What we do know is that the 10-year era of Chivas USA in Major League Soccer is over.
It ended with a 1-0 victory over the San Jose Earthquakes at StubHub Center on Sunday afternoon, which nudged Chivas into 7th place in the Western Conference standings, which means no matter what the Goats went through this year, they finished ahead of former MLS Cup winners San Jose and Colorado.
What we don’t know is what will become of Chivas USA. The club’s lease with StubHub Center expires at the end of this year, basically the same time frame MLS outlined to have the club under new ownership. With a new stadium. With a new name. With an entirely new focus on the future of a two-team Los Angeles market.
— Nick Green (@LAsoccerblog) October 26, 2014
MLS has been tight-lipped on the subject and Chivas president Nelson Rodriguez, appointed by the league to run the franchise for the 2014 season, insists he can’t shed any new light on the state of the franchise.
He met the media at halftime of Sunday’s game against San Jose. He was engaging and on point. Trouble is, there apparently is no point.
“Do you expect to hear from the league when the club is sold?”
“Yes,” Rodriguez said.
“I don’t know.”
OK. Both Rodriguez and Coach Wilmer Cabrera said that they will continue to function as usual until told to do otherwise. The players, on the other hand, are left to wonder what their fate will be in any kind of dispersal draft. To a man, they acknowledge they’ve been auditioning for their MLS futures for a couple of months now.
Midfielder Eric Avila, by the way, has few concerns since he struck a deal with Santos Laguna in Mexico. Ecuadorian Felix Borja, who scored his third goal on Sunday, might be headed back to Quito. MLS holds the option rights to Erick “Cubo” Torres, who scored a club-record 15 goals this season and has earned some street cred in Mexico for scoring for El Tri in an exhibition game.
But what do you do with a cast of characters who have no idea what tomorrow, next week or next month will bring to do?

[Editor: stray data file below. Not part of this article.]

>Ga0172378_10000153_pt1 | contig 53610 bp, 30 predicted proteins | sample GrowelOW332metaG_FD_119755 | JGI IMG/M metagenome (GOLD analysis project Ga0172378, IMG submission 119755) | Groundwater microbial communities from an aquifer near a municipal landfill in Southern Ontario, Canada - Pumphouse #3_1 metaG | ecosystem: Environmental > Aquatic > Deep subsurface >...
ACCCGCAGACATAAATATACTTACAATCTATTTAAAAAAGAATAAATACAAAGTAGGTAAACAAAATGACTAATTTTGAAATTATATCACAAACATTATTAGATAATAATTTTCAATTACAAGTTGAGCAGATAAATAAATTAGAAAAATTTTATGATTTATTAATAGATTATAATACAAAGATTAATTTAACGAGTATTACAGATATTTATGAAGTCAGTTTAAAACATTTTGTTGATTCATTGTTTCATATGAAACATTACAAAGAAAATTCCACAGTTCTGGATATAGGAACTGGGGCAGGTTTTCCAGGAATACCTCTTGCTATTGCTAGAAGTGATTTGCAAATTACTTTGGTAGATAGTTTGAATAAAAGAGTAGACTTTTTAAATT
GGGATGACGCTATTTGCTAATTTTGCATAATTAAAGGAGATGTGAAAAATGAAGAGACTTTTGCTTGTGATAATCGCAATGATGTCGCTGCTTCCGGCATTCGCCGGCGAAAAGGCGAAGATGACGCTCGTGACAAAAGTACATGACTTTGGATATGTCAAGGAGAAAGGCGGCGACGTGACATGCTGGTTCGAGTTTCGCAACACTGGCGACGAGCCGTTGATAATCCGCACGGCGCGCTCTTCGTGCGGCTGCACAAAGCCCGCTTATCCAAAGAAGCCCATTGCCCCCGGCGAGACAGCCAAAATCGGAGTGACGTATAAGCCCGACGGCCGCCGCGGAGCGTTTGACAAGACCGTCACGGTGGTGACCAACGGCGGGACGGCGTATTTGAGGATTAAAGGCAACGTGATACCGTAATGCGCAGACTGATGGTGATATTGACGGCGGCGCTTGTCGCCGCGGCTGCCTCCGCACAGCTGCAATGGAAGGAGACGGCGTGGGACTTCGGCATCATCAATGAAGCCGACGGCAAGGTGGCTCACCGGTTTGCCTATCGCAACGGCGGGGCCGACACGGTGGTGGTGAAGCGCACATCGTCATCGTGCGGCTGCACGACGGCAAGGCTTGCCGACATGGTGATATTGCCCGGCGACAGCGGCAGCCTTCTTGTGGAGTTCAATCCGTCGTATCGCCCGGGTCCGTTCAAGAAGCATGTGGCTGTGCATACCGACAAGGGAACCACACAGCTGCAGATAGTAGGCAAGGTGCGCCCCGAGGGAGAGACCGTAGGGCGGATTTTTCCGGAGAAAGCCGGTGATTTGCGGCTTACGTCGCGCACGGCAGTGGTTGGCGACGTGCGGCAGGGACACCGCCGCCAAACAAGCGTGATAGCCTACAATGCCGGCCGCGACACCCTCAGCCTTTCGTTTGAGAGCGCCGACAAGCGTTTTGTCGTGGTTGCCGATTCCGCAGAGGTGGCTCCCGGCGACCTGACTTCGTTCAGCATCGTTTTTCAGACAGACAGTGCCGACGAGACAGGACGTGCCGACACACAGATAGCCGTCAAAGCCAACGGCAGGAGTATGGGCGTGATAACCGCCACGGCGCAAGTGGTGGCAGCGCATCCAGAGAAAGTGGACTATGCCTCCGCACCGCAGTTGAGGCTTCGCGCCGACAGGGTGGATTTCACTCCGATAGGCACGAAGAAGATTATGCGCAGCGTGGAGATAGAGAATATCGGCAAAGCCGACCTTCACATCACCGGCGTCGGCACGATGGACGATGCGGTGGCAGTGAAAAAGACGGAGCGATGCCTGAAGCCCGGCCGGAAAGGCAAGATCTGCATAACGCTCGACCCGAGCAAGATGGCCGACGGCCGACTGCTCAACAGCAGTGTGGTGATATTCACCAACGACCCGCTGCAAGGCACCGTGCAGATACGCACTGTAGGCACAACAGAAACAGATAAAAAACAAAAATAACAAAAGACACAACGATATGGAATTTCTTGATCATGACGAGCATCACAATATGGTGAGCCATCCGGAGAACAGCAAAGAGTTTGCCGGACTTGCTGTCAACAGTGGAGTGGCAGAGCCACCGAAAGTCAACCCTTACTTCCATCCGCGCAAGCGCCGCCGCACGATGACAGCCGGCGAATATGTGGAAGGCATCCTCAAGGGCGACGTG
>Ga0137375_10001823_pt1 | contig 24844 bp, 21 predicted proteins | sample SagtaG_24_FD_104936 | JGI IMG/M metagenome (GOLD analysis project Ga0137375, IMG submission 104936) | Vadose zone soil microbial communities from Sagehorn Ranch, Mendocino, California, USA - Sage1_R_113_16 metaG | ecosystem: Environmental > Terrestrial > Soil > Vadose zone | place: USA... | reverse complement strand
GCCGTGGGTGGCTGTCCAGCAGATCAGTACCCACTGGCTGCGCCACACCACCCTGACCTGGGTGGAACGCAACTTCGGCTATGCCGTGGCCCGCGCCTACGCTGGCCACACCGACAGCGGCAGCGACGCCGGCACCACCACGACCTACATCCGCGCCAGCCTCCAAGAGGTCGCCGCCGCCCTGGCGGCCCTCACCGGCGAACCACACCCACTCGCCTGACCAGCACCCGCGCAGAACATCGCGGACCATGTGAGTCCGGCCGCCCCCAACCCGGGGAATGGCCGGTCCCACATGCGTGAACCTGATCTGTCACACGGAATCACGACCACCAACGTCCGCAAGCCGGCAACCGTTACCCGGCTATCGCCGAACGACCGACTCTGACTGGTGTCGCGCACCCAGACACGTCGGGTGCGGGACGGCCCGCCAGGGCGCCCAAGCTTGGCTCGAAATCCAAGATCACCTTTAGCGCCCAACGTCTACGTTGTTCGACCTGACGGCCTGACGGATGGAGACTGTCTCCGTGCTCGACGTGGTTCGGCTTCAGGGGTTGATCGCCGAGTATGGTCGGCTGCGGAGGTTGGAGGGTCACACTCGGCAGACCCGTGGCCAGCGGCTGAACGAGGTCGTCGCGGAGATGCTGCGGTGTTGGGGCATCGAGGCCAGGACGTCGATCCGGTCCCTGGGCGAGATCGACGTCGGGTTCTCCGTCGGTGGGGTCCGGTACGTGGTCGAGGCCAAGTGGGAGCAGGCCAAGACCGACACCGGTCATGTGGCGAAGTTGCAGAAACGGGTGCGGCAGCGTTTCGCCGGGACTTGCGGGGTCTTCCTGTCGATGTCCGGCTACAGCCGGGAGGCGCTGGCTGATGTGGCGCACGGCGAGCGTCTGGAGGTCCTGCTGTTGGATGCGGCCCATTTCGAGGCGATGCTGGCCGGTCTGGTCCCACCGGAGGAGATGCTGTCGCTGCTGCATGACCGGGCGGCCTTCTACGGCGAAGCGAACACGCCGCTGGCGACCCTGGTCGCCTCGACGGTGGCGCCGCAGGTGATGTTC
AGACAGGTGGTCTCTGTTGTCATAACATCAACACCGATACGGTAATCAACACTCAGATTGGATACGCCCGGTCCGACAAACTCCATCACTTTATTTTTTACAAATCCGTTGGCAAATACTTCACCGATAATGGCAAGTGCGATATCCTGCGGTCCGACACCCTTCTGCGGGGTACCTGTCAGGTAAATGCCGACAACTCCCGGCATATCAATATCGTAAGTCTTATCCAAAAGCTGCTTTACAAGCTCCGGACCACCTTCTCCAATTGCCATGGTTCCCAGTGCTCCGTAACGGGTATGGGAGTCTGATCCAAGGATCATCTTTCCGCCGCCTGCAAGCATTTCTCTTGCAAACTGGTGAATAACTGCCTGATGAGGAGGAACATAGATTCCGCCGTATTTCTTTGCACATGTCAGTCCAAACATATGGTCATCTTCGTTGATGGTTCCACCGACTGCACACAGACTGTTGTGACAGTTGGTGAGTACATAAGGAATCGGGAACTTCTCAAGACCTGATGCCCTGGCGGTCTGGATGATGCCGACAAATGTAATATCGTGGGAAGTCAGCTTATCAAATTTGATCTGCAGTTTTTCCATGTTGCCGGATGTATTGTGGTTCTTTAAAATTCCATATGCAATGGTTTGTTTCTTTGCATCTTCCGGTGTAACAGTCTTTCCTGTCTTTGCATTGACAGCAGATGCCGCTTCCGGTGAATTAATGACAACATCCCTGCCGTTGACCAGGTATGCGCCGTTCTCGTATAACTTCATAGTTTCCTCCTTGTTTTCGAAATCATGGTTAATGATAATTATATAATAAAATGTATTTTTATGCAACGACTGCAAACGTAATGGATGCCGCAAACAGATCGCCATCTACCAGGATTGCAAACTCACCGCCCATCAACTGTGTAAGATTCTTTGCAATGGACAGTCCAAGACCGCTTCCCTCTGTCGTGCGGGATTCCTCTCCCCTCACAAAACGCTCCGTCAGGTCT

“It’s difficult, especially considering the circumstances, that it would almost be unfair to ask them to continue to train so we’ve developed off-season programs for each individual player,” Rodriguez said. “We’ll start with conducting what we call off-season meetings as early as (Monday).
“Wilmer and the coaching staff and I have been having discussions about our player pool here currently and other players that we might like to acquire. We still have the responsibility to prepare as if we’re playing next year.. We’ve had those discussions, we’ve formulated a plan, we haven’t finalized that plan because we wanted to see how the rest of the year played out.”
It’s played out. The rest is on MLS.
Now, what do you do if you’re a first-year head coach?
“Since the start of the season we were living like ‘Who’s the owner? What’s going to happen? It’s going to be no more franchise, no more team.’ That’s not easy to deal with,” Cabrera said. “When you have to deal with that every day, you get burned (out) and you have to come every day to motivate players.
“Soccer is not only running and kicking the ball, soccer is a mental game and when you have to say it’s going to be it’s fine, it’s going to be OK, let’s do our job, you have to be creative. In this case my coaching staff, I have to give every credit to them to keep all those players motivated that’s something fantastic and I really appreciate that. And obviously the president himself was unbelievable.”
At the same time, Cabrera wasn’t rushing to circle the wagons around whatever becomes of this club.
don’t know what’s going to happen with me, but I’m pretty sure I’m going to be involved in this sport that I love and the things that I do best – soccer,” Cabrera said. “Today I’m more prepared than one year ago, or the beginning of the year, from this learning process that we had to go through.”
Whatever lessons were learned on that scale, it can only be hoped that MLS learned from it as well.
Wherever it leads.